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Biol Pharm Bull. 2008 Apr;31(4):685-90.

Application of the multiplex PCR method for discrimination of Artemisia iwayomogi from other Artemisia herbs.

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Korea Institute of Oriental Medicine, Deajeon 305-811, Republic of Korea.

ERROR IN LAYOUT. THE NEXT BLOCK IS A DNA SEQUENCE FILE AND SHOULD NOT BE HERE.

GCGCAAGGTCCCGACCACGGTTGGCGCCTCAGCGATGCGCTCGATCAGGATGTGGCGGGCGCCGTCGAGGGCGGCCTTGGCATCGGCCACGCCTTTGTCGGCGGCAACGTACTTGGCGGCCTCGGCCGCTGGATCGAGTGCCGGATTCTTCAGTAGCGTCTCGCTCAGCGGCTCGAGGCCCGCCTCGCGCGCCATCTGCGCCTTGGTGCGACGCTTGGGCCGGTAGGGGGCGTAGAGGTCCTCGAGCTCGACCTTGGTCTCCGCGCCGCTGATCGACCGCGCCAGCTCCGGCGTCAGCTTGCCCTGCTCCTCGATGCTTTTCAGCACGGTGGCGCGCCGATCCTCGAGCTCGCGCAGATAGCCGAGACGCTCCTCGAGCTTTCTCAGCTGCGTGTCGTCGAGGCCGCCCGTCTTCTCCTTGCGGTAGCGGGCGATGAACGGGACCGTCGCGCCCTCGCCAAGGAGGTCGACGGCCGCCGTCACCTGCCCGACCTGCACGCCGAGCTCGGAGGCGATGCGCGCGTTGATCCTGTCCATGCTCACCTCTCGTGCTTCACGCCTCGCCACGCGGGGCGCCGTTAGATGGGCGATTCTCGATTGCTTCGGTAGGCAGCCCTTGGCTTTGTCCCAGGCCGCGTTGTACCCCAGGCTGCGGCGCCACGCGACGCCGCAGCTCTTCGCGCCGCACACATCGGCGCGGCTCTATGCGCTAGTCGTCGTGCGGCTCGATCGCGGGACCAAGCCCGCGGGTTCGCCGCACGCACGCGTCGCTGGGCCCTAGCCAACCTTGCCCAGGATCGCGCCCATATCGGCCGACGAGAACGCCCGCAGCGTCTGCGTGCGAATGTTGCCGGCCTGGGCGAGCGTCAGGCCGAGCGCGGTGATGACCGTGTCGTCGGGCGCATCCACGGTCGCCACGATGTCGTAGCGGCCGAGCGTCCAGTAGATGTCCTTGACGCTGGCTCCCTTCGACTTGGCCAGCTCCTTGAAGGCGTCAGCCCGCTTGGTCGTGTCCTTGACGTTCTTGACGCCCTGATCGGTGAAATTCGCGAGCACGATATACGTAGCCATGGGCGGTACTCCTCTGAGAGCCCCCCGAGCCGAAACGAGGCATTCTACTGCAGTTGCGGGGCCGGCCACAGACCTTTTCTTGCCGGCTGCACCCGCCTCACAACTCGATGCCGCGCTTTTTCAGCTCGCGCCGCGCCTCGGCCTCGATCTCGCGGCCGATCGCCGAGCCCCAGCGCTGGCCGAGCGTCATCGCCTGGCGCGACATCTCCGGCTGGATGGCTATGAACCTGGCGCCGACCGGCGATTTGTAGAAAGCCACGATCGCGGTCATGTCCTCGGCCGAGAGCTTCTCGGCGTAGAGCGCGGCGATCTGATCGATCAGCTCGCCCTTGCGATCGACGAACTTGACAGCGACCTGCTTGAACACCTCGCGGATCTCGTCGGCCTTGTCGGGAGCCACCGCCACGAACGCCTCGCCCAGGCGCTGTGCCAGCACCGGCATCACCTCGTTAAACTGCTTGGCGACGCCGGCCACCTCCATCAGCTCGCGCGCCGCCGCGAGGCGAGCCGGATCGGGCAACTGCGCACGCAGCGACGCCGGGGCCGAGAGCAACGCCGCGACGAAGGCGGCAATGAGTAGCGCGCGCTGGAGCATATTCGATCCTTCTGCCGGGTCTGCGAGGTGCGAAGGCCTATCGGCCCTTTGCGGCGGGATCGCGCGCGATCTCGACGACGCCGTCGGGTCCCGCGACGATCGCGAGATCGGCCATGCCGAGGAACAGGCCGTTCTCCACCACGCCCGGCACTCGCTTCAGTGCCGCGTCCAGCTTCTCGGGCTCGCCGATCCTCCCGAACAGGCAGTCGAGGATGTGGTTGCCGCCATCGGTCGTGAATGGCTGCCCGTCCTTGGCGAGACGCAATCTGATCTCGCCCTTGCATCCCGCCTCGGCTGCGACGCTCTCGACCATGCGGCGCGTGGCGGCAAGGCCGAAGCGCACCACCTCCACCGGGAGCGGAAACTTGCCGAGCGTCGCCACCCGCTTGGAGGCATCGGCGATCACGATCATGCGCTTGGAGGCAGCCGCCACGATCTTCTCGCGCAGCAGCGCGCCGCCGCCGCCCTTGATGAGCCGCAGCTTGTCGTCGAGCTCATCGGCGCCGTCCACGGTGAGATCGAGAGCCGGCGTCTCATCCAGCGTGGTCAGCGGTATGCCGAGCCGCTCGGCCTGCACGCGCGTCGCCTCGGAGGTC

Some plants classified in the genus Artemisia are used for medicinal purposes. In particular, A. iwayomogi, which is referred to as 'Haninjin,' is used as an important medicinal material in traditional Korean medicine. However, A. capillaris, and both A. argyi and A. princeps, referred to as 'Injinho' and 'Aeyup,' respectively, are used for purposes other than those for which 'Haninjin' is utilized. However, it is occasionally difficult to differentiate 'Haninjin' from 'Injinho' and/or 'Aeyup' on the basis of their morphological features, particularly when in the dried and/or sliced form. Therefore, the development of a reliable method by which to discriminate 'Haninjin' from other Artemisia herbs, especially 'Injinho' and 'Aeyup,' is clearly necessary. We recently determined that the RAPD (random amplified polymorphic DNA) technique can be used to discriminate efficiently between some Artemisia herbs. In particular, when applied to RAPD, the non-specific UBC primer 391 (5'-GCG AAC CTC G-3') was demonstrated to amplify PCR products specific to A. iwayomogi. Based on the nucleotide sequences of the PCR product, we designed a 2F1 (5'-ACC TCG GAC CTA AAT ACA-3')/ 2F3 (5'-TTA TGA TTC ATG TTC AAT TC-3') primer set to amplify a SCAR (sequence-characterized amplified region) marker of A. iwayomogi. Employing this primer set, along with two other primer sets amplifying SCAR markers of 'Aeyup' (A. argyi and A. princeps) and both 'Injinho' (A. capillaris) and A. japonica, which are classified into the same subgroup in a phenogram constructed from RAPD analysis, we developed a multiplex PCR method by which A. iwayomogi could be discriminated with certainty from other Artemisia herbs. Via this method, we determined not only whether the tested Artemisia herb was A. iwayomogi, but also which Artemisia herbs were tested concurrently with A. iwayomogi.

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